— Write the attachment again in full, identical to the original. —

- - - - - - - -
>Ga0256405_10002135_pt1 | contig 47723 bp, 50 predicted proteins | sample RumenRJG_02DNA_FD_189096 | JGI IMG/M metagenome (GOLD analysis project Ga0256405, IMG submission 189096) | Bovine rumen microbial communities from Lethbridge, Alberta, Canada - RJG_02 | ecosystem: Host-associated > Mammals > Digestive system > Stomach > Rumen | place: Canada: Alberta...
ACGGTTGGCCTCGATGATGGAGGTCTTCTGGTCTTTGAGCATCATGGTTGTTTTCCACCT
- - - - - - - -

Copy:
>Ga0256405_10002135_pt1 | contig 47723 bp, 50 predicted proteins | sample RumenRJG_02DNA_FD_189096 | JGI IMG/M metagenome (GOLD analysis project Ga0256405, IMG submission 189096) | Bovine rumen microbial communities from Lethbridge, Alberta, Canada - RJG_02 | ecosystem: Host-associated > Mammals > Digestive system > Stomach > Rumen | place: Canada: Alberta...
ACGGTTGGCCTCGATGATGGAGGTCTTCTGGTCTTTGAGCATCATGGTTGTTTTCCACCT